Letters to the Editor
To the Editor:
The issues surrounding the firing of the Delaware teacher, Adele Jones ("Not Making the Grade,'' Sept. 15, 1993), demonstrate the necessity of replacing our time-driven, sorting-focused educational system with a system that is outcomes-based and in which student evaluation has a clearly defined meaning. The problem in the debate described in the article is that both sides are right in their criticism and wrong in their solution.
Giving students inflated grades for poor or mediocre work does not improve students' achievement or raise their self-esteem. As the students interviewed for the article clearly expressed, they know when they did or did not do high-quality work. Giving unearned high grades undermines the grading system in use and contributes to the meaninglessness of high school transcripts. Failing large numbers of students, however, is equally harmful.
The teacher involved in this case had a reputation as "tough'' and demanding. This clearly did not motivate large numbers of students to work harder, do high-quality work, or learn more.
Neither of these options increases students' achievement in math or their responsibility for their own learning. As long as we give students a grade for their work, we send a message that it is acceptable, even if the grade is an F. We have a grade for any level of work. The grade is entered in the record book, and everyone moves on to the next topic or unit. A low or failing grade reinforces the student's belief that either he/she or the material is not that important.
If we truly believe that our students and what we teach are important, we can no longer afford to reward poor performance with D's and F's. If we really want to send students--and anyone else who will ever look at a transcript--a message, then the only possible grades should be A, B, or Incomplete. The work is not done until it is completed at an acceptable standard of performance. This would let students know that they and their learning matter. It would let anyone who reads a transcript know that an A or B meant that the students really did master the significant goals of the course of study. It would also encourage faculties to define what is significant and agree on standards of performance.
We say that we believe all students can learn. Our grading system, however, is based on a belief that there will be winners and losers. We should not be surprised that many students assume they can't learn and that no one really cares.
To the Editor:
Gerald W. Bracey is at it again, fast and loose with the truth ("George Will's Urban Legend,'' Commentary, Sept. 29, 1993). Under his thin veneer as debunker, Mr. Bracey is simply full of bunk, using the ruse of an attack on the syndicated columnist George Will to attack research that Terry Hartle and I did nearly eight years ago. Flattery will get you nowhere, Mr. Bracey.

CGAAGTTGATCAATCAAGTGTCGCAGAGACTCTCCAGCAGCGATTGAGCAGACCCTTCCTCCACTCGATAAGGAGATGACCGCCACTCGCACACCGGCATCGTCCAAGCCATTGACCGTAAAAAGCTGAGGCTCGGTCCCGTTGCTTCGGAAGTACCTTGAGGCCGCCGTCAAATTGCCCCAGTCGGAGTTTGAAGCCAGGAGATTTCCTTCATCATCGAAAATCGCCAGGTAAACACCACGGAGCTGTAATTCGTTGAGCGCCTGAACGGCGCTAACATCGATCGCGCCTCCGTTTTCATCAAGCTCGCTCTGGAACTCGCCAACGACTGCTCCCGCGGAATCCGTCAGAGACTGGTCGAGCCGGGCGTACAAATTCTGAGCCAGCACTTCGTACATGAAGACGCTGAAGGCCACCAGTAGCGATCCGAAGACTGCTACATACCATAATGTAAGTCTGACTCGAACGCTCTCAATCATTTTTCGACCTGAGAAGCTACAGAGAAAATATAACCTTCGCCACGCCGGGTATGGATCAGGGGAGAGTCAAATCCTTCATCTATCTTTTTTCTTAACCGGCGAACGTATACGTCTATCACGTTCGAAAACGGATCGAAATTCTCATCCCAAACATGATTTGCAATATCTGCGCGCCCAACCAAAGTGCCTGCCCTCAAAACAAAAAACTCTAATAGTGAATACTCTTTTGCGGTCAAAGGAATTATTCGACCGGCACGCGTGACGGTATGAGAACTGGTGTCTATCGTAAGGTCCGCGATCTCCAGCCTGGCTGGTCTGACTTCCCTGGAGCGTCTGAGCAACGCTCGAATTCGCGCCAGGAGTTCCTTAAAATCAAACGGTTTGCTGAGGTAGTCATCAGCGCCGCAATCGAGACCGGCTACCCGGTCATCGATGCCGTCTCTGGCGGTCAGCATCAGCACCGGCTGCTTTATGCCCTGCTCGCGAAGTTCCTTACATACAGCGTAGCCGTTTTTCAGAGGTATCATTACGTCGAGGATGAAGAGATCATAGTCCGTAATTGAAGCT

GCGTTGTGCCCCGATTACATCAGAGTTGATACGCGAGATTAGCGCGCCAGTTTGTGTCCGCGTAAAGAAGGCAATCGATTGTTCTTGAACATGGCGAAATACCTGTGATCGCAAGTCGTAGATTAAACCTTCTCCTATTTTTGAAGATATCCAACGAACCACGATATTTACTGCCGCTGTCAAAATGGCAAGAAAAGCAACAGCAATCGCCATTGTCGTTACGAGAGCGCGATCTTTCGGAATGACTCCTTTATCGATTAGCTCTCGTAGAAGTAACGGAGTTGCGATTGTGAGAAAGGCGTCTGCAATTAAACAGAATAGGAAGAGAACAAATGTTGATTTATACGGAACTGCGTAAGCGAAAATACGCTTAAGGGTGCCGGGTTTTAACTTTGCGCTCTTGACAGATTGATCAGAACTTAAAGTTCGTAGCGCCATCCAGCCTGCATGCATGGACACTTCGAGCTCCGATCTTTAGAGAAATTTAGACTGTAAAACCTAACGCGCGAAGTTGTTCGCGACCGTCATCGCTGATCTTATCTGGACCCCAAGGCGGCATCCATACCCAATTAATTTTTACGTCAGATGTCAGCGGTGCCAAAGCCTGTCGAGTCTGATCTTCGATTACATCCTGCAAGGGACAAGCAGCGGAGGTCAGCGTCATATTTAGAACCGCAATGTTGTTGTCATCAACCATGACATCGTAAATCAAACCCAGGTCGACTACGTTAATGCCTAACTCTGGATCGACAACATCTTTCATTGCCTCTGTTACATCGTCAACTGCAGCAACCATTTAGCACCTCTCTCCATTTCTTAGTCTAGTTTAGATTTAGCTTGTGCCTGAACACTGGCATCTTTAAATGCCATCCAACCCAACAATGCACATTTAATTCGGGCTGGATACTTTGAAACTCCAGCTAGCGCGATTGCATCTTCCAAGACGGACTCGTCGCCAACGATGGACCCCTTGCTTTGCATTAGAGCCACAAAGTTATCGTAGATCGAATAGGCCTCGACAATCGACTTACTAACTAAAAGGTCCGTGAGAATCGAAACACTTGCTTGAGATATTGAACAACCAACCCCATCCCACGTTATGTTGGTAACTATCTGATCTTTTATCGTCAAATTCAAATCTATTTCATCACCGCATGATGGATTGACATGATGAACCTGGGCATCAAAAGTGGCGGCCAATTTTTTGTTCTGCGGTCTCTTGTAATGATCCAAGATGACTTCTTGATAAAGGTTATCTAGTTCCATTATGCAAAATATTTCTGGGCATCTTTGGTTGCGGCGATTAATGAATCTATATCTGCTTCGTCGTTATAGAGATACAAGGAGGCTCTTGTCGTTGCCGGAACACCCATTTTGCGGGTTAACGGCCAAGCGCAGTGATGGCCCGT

He opens with a quote from Mr. Will's Aug. 26, 1993, column that "nationally, about half of all urban public school teachers with school-age children send their children to private school'' and goes on to say that this is the stuff of "urban legend,'' like "crocodiles in the sewers of New York City.'' As it happens, the Wall Street Journal "column four'' article of Sept. 22, 1993, is about "urban legends'' and Mr. Bracey mixed his metaphor, just as he misinterprets my work: According to the Journal, the "urban legend'' is not "crocodiles in the sewers,'' but alligators. He got the rest of the piece wrong as well.
And like the "dog that didn't bark,'' what Mr. Bracey doesn't say is as important as what he does say. A few days after the Aug. 26 column, Mr. Will appeared with the National Education Association's president, Keith Geiger, on "This Week With David Brinkley'' (Aug. 29) and used the 50 percent figure, to which Mr. Geiger responded, "It's about 40 percent.'' To which Mr. Will responded: "O.K., 40 percent send their children to private school. What do they know that we should?'' Perhaps Mr. Geiger knows something that Mr. Bracey doesn't.
Beginning with a classic ad hominem argument, Mr. Bracey notes that "commentators of all political stripes choose statistics to fit their needs'' and goes on to archly observe that I'm a conservative. Address the argument not the messenger, Mr. Bracey. And when you quote, provide the full quote in context. My source for the 46 percent figure is the May 1984 Chicago Reporter ("a monthly information source on racial issues in Metropolitan Chicago''): "a count of the children of Chicago public school teachers who live in the city shows that nearly half--46 percent--attend private school.''
Mr. Bracey avers that the operative quote is from the same Reporter article, to wit: "38 percent of teachers who work for the Chicago Board of Education and live in the city send their children to private schools.'' That's where Mr. Bracey stops quoting. He goes on to speculate that "unless one makes the unlikely assumption that each teacher has only one child, the proportion of teachers with children in private schools will be smaller than the proportion of teachers' children in private schools'' (emphasis in the original). So much for idle speculation: Mr. Bracey's got it exactly backwards. The 38 percent have all their kids in private school. Other teachers have some in private, some in public school.